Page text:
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Infrastructure Repairs That Cannot Be Overlooked

by LiveModern Webmaster last modified Aug 07, 2012 01:01 AM
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by Glenn Meyers last modified Aug 06, 2012

Not that funding was not planned to prevent such disasters – some of it just got spent in the wrong places, LePlatner writes. “Since its inception, money collected as part of the federal gas tax has been used to build and repair the nation’s roadways. Unfortunately, not all of the tax revenue collected is utilized for the maintenance and care of our infrastructure. A large percentage of the funds are diverted to new construction projects and congressional earmarks. Too often, the less glamorous job of infrastructure maintenance and repair is neglected.”




 

 

Barry Le Patner’s book, “Too Big to Fall: America’s Failing Infrastructure and the Way Forward” and his website, Save Our Bridges addresses $60 billion in bridge repairs that are not just essential to link transportation via a sustainable infrastructure, they will protect human life

Infrastructure demands are often like one of those items that are slotted on a book’s back pages due to its lack of star-power appeal. Then a disaster happens, like the Aug. 1, 2007 collapse of the I-35W Bridge in Minneapolis, killing 13 people with 145 injured.

The demand to know what went wrong and why the problems weren’t corrected is fundamental to Barry Le Patner’s website, Save Our Bridges. Here information is provided by the Federal Highway Administration’s National Bridge inventory listing 7,980 bridges that could collapse at any time – exactly like the I35W bridge did.

Not that funding was not planned to prevent such disasters – some of it just got spent in the wrong places, LePlatner writes. “Since its inception, money collected as part of the federal gas tax has been used to build and repair the nation’s roadways. Unfortunately, not all of the tax revenue collected is utilized for the maintenance and care of our infrastructure. A large percentage of the funds are diverted to new construction projects and congressional earmarks. Too often, the less glamorous job of infrastructure maintenance and repair is neglected.”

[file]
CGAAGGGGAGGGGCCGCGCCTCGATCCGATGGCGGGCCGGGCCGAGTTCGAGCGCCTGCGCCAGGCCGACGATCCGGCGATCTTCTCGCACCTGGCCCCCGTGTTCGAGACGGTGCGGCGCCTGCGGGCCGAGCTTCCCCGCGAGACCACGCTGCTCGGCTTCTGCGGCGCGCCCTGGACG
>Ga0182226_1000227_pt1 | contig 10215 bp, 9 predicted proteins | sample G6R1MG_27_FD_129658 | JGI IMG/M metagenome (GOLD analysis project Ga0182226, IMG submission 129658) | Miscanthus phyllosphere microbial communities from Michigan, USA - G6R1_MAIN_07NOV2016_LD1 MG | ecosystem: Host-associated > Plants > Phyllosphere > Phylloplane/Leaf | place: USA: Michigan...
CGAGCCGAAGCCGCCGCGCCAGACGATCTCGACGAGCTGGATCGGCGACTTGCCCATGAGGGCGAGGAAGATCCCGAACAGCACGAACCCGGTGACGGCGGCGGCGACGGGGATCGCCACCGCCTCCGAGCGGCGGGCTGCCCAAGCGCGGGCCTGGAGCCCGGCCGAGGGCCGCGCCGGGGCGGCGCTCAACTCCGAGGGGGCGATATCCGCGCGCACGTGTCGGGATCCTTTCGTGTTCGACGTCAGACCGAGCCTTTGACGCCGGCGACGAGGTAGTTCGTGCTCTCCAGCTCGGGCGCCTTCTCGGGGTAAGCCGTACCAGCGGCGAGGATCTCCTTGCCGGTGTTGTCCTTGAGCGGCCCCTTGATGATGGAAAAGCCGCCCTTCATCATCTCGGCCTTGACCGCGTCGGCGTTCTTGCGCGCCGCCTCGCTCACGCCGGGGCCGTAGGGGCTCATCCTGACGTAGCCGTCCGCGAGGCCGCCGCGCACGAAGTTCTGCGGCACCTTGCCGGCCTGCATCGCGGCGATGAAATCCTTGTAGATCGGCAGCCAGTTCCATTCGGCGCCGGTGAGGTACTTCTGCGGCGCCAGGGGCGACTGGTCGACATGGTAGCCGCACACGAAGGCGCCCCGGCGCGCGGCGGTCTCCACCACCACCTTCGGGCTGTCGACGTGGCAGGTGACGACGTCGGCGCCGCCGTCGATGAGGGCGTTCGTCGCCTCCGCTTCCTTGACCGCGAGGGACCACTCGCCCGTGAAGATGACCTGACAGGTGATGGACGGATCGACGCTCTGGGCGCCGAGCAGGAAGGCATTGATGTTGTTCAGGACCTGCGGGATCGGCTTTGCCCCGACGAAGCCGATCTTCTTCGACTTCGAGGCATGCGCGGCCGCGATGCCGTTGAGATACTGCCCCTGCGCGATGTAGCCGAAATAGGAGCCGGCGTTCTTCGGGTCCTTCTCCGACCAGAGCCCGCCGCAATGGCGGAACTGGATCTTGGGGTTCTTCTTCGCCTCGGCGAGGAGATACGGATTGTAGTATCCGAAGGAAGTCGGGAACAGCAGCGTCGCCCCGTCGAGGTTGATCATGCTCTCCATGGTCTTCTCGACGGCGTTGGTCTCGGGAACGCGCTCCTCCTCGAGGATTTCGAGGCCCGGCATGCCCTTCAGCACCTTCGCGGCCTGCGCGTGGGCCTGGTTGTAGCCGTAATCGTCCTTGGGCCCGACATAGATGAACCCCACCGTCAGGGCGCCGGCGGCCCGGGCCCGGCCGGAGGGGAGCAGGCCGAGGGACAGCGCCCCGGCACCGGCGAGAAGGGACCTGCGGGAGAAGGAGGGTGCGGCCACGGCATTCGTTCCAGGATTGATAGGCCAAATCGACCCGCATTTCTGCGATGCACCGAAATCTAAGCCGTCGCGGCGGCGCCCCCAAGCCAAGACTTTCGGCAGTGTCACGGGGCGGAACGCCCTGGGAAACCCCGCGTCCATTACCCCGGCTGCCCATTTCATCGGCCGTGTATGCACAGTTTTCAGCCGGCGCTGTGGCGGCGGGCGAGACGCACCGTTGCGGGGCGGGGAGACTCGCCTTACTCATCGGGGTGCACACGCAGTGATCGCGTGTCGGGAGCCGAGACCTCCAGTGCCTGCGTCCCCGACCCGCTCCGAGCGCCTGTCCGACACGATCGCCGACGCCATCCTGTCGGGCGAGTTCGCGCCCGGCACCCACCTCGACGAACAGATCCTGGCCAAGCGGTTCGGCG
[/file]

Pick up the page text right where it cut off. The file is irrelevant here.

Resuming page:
Here are two important definitions on the Save Our Bridges website that everybody should understand.

Structurally Deficient:
Federal guidelines define a bridge as “structurally deficient” if certain key components―the superstructure, the substructure, or the deck―is rated at 4 out of a possible 10. Deficient bridges require significant maintenance, rehabilitation or replacement. While not inherently unsafe, states must post limits for both speed and the number of vehicles permitted to travel across these bridges. In short, structurally deficient bridges no longer meet the original design standards for which they were designed and therefore, from an engineering standpoint, have already “failed.”
            


Fracture Critical: